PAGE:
Hotchpotch Presents… currently happens once a quarter. What’s great is that it always evokes a colloborative spirit, shown last night when audience members volunteered to perform in place of absent readers. On the other side of the coin, these events are also more difficult to arrange, and I know some members avoid chatting online outside of work as they do it so often during the day.

In the other months, we use YouTube, where – by contrast – members can submit in their own time with less pressure to perform, and it’s far easier to compile a playlist than to control a gathering. However, you also lose that community spirit.

All being well with the easing of restrictions, the plan is to hold the next Hotchpotch as a live event over the next few months. Failing that, we’ll revert to Presents… as a plan B in September.

But that easing also brings its trade-offs. Members have become accustomed to being able to view the event without having to physcially be in Dundee, which is ideal for those unable to travel or navigate the stairs down to the pub basement.

But one question is: the pub is traditionally a self-enclosed space, so will other members be willing to read if strangers are listening over the Internet? Even if we do it that way, will the technical side become needlessly complicated?

However, one factor will help in the decision-making process. I like to keep a ‘cabinet office’ of trusted members who can offer advire. We have a group chat that currently contains 18 regulars.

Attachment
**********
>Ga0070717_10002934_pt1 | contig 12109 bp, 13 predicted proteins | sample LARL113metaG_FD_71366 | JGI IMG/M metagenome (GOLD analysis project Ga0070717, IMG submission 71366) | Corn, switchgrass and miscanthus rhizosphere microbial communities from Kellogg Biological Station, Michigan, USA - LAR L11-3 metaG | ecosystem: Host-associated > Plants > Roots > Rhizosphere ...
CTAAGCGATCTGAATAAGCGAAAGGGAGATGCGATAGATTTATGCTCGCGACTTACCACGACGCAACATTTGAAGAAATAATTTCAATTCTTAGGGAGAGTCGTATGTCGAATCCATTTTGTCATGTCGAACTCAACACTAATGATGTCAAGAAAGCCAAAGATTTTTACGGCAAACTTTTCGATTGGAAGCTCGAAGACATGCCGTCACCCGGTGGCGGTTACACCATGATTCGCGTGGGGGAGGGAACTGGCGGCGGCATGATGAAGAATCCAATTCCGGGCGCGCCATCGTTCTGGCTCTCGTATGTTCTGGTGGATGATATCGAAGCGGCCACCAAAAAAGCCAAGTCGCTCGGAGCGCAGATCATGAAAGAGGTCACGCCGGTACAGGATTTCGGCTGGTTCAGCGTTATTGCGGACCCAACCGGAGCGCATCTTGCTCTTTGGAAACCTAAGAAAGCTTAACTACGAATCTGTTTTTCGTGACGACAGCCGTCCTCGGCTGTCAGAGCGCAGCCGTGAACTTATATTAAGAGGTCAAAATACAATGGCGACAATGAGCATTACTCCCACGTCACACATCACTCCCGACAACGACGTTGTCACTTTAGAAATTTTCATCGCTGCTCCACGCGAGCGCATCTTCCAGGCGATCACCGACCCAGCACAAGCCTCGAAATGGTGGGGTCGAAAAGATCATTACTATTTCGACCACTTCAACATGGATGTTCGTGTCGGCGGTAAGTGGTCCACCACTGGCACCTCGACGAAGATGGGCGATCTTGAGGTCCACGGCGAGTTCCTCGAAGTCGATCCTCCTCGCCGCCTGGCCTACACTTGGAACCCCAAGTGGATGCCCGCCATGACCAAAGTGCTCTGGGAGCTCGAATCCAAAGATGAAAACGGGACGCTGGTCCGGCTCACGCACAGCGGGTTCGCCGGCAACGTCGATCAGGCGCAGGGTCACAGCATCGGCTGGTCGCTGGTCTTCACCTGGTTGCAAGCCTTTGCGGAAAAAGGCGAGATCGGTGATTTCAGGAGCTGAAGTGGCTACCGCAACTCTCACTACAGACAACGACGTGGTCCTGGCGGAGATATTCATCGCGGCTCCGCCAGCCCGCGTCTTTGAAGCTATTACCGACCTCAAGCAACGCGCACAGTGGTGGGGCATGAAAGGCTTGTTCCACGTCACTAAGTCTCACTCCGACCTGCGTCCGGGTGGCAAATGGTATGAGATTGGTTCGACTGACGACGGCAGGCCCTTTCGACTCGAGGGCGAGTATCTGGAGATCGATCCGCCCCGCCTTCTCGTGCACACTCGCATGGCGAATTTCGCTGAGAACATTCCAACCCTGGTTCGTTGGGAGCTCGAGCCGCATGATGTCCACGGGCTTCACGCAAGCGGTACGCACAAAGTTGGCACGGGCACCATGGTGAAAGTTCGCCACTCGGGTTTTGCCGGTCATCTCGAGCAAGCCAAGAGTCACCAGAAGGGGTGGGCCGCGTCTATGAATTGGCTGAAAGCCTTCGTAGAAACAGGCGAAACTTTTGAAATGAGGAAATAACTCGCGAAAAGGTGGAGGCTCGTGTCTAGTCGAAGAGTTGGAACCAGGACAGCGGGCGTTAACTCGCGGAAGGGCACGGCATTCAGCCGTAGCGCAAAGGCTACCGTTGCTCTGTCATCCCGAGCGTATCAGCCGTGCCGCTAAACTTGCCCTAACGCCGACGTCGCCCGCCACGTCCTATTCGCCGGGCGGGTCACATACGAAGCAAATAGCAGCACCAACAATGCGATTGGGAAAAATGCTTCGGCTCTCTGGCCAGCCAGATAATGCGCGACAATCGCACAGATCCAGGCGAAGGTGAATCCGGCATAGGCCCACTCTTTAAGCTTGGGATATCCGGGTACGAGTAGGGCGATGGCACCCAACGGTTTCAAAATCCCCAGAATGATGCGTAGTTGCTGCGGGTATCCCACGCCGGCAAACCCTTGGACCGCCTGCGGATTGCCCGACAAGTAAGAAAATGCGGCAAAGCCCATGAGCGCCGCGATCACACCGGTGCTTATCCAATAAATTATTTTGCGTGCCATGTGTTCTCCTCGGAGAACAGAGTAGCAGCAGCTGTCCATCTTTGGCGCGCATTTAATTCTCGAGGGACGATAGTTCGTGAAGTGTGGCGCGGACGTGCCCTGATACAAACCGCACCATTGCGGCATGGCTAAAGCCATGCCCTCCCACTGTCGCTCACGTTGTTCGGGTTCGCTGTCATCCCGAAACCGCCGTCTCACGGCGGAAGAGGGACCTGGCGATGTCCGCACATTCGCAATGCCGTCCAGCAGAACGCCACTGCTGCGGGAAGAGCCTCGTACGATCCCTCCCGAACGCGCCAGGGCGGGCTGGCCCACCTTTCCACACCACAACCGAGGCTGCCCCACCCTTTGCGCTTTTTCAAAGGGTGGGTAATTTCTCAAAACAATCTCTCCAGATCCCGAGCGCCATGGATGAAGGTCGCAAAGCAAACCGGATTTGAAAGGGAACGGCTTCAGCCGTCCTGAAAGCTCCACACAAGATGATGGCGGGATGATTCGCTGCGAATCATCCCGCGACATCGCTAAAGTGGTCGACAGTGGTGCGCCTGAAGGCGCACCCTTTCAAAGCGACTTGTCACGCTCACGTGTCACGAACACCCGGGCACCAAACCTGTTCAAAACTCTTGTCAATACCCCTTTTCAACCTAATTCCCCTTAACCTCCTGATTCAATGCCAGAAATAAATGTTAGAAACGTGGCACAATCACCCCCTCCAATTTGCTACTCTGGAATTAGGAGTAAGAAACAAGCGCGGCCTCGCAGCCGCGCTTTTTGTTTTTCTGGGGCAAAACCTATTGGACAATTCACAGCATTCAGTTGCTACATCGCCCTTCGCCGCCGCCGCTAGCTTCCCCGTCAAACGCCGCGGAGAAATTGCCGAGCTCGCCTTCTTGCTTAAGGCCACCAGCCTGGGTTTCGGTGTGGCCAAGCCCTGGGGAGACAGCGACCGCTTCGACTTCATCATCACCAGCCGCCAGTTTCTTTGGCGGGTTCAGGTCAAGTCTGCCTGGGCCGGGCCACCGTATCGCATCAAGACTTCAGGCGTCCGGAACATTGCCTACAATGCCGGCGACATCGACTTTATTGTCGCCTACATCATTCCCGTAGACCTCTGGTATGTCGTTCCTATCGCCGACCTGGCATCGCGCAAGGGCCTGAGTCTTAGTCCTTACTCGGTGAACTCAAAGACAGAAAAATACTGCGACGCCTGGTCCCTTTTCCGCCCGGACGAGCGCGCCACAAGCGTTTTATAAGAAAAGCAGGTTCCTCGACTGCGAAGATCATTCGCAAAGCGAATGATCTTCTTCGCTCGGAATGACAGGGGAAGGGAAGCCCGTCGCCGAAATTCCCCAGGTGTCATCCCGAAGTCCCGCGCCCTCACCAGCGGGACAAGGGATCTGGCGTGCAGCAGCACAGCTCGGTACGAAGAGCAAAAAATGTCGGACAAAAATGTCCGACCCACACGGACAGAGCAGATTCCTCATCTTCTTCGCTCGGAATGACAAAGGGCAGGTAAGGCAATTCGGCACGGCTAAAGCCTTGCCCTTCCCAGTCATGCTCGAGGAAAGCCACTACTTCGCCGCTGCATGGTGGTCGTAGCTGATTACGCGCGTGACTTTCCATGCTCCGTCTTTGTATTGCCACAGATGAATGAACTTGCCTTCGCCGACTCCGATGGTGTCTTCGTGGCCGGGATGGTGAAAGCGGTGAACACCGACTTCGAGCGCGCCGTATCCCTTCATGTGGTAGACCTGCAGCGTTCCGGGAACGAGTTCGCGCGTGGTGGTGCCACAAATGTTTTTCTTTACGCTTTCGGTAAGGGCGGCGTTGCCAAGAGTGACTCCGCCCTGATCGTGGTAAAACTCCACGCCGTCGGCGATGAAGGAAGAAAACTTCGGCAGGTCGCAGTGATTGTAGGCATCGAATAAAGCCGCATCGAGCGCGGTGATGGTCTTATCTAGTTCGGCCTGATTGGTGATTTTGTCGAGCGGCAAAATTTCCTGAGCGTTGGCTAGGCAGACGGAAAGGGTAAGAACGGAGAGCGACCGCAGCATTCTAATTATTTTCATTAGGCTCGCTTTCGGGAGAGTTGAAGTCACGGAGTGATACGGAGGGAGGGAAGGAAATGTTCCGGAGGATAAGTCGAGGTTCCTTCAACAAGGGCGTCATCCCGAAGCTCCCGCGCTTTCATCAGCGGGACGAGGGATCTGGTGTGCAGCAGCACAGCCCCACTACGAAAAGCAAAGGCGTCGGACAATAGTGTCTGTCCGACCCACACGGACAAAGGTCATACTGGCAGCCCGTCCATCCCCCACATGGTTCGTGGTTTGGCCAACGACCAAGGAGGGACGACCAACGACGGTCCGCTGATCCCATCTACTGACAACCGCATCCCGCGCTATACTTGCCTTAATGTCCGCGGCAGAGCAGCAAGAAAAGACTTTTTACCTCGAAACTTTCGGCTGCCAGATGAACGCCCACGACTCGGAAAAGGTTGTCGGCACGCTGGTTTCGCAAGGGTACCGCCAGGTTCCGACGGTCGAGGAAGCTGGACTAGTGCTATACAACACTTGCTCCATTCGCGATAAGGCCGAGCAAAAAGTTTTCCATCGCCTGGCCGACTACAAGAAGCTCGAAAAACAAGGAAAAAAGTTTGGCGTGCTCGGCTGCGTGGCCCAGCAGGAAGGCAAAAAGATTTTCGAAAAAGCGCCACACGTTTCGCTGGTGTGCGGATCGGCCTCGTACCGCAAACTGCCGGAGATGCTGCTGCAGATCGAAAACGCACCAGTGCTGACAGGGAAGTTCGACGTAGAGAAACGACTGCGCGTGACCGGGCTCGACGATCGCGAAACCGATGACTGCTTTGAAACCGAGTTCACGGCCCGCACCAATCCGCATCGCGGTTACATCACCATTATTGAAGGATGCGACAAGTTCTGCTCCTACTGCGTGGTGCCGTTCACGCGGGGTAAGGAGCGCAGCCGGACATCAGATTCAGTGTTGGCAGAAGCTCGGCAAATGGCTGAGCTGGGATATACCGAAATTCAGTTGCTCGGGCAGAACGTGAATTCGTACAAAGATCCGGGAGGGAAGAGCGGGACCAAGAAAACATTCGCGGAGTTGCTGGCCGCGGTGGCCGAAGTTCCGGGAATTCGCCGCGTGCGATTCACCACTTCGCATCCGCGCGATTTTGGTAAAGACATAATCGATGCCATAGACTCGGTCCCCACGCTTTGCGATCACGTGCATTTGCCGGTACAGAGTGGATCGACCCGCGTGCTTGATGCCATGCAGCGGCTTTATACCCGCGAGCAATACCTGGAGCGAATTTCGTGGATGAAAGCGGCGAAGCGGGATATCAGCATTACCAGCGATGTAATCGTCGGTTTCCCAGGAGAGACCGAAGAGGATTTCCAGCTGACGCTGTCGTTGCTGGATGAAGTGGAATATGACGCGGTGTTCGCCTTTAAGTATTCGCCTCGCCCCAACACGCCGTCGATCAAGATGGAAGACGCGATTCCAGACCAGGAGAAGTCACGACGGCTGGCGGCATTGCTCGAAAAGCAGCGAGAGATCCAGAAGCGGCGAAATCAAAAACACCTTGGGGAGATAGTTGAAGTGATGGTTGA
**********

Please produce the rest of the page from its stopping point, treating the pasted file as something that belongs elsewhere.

Since any decisions made about the group will also affect their experience, I know that if we can come to a consensus about a given issue, then it’s probably the right path to take.

Back in the Writing Saddle

The last week has proved to be quite a productive one, even if my pieces were inspired more by deadlines than by the need to express my thoughts.

For starters, my poetry circle is compiling an anthology to mark the 250th birthday of Sir Walter Scott. My original plan was to copy selected lines from the Mark Twain book Life on the Mississippi, in which he levels a number of criticisms at Scott, and create a poem from those. It wasn’t happening that way, but I was able to write a shorter verse during a bus journey.

I also have a pal who runs the writing podcast Story Circle Jerk. Unfortunately, the latest episode has been held up with technical problems, so Kai asked previous guests to submit readings of original flash fiction to appear in a future one. I actually submitted two pieces, allowing the host to choose: an old piece that was revamped for the occasion, and a new one inspired by the title of the podcast.

Finally, I’ve been working on a longer-form piece since last year. It’s not ready to be shown to the public at this stage, but the feedback I’ve received from the other website users has been encouraging. I’d posted a one-off short story, never expecting it to spawn no less than seven sequels, with another one in the pipeline. My current thoughts are to draw them together into a single 15,000-word volume.

On top of this, I’m once again starting to see writer pals getting published, being booked for events, launching pamphlets, &c. It even turns out I know someone involved in Life & Rhymes, which won a BAFTA on Sunday. I feel all this energy starting to rub off on me, and I hope I can sustain it and create something useful with it.